DETROIT (Reuters) - Ford Motor Co on Wednesday joined rival General Motors Co in reporting higher-than-expected second-quarter profits, and in the next breath warning of a rougher ride for the rest of the year.
Ford said full-year pre-tax profit, automotive operating margins and cash flow would be lower than 2016 results, sending the company’s shares down 2.1 percent.
Rival GM on Tuesday reported headline profits that beat analysts’ estimates, but warned that profits for the second half of the year will likely be lower than the first half, as the company scales back scale back North American production to cut its burgeoning inventories.
Ford and GM’s results present a counterpoint to other big U.S. companies reporting strong profits, including heavy equipment maker Caterpillar Inc, aircraft maker Boeing Co and telecommunications power AT&T Inc.
Investors worry that for Detroit’s automakers, the second quarter marks a peak and profits are headed downhill. Thousands of workers at GM’s U.S. factories are dealing with short- and long-term layoffs as production of slow-selling sedans is throttled back.
Ford’s new Chief Executive, Jim Hackett, on Wednesday promised investors a rethink of Ford’s spending, marketing and investment strategy within his first 100 days, focusing on the company’s approach to emerging markets, small cars and its Lincoln luxury brand.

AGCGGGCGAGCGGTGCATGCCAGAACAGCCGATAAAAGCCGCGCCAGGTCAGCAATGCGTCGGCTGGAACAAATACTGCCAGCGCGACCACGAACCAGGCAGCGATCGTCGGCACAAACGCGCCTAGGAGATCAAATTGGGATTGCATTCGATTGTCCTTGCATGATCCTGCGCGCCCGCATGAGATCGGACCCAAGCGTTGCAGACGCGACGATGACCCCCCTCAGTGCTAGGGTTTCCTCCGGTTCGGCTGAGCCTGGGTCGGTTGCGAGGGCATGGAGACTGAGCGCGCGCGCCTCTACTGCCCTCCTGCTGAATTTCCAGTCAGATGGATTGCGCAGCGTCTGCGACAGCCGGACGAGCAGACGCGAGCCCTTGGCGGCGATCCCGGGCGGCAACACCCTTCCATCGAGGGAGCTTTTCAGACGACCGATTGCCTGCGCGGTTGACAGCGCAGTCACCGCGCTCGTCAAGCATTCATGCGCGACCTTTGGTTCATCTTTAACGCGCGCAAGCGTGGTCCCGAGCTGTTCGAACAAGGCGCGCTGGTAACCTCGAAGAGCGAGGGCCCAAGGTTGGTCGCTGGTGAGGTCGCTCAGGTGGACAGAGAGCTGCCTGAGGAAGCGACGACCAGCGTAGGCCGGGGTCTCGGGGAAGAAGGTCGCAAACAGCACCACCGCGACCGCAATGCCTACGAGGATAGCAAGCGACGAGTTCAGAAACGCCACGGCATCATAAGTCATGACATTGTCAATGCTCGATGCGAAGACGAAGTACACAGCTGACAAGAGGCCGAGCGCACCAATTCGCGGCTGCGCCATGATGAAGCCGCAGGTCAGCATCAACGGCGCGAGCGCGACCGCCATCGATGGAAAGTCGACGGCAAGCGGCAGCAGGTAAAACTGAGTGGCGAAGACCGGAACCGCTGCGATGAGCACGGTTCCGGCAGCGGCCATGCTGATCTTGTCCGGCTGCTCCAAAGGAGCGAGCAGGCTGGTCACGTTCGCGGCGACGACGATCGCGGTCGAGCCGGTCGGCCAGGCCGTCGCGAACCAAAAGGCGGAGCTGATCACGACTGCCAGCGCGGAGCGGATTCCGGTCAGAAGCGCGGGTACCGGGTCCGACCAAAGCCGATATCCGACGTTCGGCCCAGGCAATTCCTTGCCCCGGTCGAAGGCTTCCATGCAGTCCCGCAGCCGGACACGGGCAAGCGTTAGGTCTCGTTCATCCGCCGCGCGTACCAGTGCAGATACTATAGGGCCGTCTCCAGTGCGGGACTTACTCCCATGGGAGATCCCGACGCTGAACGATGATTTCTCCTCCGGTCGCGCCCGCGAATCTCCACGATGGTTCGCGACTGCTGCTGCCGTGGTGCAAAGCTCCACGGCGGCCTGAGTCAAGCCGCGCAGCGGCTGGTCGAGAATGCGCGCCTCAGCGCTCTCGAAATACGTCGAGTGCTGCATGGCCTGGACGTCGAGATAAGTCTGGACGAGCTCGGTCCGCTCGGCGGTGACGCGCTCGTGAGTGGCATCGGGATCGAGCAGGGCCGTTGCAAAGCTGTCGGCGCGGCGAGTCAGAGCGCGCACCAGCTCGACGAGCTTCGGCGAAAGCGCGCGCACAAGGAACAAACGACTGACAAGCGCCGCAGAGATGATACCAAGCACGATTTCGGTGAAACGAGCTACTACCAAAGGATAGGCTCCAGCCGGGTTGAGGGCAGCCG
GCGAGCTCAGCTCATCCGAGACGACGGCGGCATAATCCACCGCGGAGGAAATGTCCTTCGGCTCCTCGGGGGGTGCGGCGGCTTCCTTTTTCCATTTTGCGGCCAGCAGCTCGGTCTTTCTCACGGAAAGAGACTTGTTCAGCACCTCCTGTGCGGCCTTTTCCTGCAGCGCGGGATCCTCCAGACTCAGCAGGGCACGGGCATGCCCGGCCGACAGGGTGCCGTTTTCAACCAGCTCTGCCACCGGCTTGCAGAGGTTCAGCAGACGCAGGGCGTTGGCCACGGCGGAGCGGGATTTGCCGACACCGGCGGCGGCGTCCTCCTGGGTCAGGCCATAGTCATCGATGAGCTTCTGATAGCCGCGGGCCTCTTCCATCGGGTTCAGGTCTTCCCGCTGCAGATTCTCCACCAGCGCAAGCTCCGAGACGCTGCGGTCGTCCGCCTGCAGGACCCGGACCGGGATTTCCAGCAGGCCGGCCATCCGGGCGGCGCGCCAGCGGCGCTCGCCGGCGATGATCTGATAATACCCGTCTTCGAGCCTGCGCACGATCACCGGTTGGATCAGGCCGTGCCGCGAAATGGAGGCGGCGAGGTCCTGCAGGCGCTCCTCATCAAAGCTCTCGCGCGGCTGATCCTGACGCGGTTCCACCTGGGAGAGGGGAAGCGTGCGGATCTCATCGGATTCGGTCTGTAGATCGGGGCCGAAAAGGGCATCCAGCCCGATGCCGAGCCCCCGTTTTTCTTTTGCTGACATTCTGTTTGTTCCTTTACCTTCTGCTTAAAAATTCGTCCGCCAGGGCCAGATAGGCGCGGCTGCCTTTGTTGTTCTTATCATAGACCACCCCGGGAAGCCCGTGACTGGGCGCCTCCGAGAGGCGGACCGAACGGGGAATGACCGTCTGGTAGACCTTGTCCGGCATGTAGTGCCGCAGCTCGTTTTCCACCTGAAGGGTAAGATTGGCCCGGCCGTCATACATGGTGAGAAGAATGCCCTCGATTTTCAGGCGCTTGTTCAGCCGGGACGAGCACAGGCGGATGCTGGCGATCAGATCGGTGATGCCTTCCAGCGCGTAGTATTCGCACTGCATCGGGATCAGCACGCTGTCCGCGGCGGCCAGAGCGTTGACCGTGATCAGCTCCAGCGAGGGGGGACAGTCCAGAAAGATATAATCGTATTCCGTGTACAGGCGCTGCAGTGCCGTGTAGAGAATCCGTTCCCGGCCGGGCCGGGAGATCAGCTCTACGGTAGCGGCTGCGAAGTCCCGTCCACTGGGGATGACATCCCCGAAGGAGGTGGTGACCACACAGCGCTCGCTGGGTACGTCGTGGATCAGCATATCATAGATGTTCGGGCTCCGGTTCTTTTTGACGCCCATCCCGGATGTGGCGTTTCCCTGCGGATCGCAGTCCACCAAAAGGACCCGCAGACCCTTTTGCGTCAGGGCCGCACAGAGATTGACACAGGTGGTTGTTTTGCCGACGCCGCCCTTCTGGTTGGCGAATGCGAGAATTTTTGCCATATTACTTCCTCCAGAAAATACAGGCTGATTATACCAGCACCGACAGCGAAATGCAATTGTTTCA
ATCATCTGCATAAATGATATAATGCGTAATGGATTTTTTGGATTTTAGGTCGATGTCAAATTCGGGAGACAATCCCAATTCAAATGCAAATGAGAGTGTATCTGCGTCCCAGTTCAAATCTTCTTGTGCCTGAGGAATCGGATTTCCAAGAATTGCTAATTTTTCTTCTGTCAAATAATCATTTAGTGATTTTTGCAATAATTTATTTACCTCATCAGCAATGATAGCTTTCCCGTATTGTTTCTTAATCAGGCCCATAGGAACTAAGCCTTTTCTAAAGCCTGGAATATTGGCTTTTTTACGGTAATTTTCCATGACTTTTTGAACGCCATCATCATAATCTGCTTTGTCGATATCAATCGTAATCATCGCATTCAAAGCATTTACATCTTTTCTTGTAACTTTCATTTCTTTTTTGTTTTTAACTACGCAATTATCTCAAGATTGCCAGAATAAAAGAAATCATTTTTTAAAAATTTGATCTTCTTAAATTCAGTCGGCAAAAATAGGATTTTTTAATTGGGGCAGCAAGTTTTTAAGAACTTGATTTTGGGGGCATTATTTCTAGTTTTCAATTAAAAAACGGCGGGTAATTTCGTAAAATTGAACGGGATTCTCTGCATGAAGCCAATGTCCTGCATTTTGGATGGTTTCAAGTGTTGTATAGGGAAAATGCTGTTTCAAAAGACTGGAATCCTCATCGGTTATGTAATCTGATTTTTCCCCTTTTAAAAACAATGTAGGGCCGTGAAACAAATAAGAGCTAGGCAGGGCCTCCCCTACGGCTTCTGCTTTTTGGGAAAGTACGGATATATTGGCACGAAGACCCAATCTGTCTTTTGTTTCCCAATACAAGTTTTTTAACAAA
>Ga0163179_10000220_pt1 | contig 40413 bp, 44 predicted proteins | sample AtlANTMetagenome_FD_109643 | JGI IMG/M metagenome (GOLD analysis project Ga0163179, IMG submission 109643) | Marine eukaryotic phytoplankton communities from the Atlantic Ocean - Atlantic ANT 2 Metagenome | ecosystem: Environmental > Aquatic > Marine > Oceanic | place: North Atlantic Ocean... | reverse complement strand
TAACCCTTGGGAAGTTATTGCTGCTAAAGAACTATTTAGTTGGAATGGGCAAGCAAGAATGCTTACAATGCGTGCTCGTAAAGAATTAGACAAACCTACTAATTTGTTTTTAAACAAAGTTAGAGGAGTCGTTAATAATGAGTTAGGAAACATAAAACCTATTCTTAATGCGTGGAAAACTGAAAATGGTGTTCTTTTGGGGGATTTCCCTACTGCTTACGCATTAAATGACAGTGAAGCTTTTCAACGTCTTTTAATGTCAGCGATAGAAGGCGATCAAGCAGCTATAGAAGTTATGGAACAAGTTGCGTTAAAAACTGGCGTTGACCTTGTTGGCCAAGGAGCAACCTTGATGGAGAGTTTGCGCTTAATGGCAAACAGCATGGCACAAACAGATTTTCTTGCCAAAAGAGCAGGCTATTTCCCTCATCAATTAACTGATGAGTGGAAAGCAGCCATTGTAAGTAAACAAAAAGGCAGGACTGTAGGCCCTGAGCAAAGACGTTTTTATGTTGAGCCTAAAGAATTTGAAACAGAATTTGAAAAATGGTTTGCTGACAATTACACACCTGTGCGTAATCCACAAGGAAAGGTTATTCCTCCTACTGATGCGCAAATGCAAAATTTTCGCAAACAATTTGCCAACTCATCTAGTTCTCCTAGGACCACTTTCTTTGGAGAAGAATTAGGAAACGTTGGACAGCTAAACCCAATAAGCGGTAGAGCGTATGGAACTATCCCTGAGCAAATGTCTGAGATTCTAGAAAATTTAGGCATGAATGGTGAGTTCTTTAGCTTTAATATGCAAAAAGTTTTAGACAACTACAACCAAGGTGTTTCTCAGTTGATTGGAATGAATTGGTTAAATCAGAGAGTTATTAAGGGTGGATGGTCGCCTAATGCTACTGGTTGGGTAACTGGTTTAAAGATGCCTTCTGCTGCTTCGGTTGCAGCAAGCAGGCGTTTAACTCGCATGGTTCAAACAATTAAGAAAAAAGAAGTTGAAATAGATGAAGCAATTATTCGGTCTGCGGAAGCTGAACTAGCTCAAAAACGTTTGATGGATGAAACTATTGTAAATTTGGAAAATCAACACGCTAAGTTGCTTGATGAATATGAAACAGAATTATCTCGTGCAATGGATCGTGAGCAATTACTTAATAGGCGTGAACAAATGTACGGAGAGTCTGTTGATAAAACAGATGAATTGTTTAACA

In the meantime, Ford is contending with sliding sales and rising costs. Ford’s global sales fell by 43,000 vehicles in the quarter, and the company Ford said its full-year margin in North America, its most profitable market, would be lower than in 2016 due to $1.2 billion in additional commodity costs, costlier price cuts and engineering expenses.
Ford Chief Financial Officer Bob Shanks told Reuters on Wednesday the company would be concerned if the United States imposed new tariffs on imported steel, as the Trump Administration is considering. “It would give producers here the opportunity to raise prices,” he said.
Ford reported second-quarter net income of $2.04 billion, or 51 cents per share, up from nearly $2 billion, or 49 cents per share, a year earlier. A big contributor was a lower tax rate of 15 percent, half the level analysts had expected.
Excluding one-time items, Ford earned 56 cents a share, and on that basis analysts, on average, looked for 43 cents.
It forecast full-year adjusted earnings per share in a range from $1.65 to $1.85, above the $1.51 expected by Wall Street, according to Thomson Reuters I/B/E/S. However, the company has already booked 96 cents a share in adjusted profit - more than half its full-year target. GM has also generated more than half its full year target of $6 to $6.50 a share.
Reporting by Nick Carey; Editing by Jeffrey Benkoe and Nick Zieminski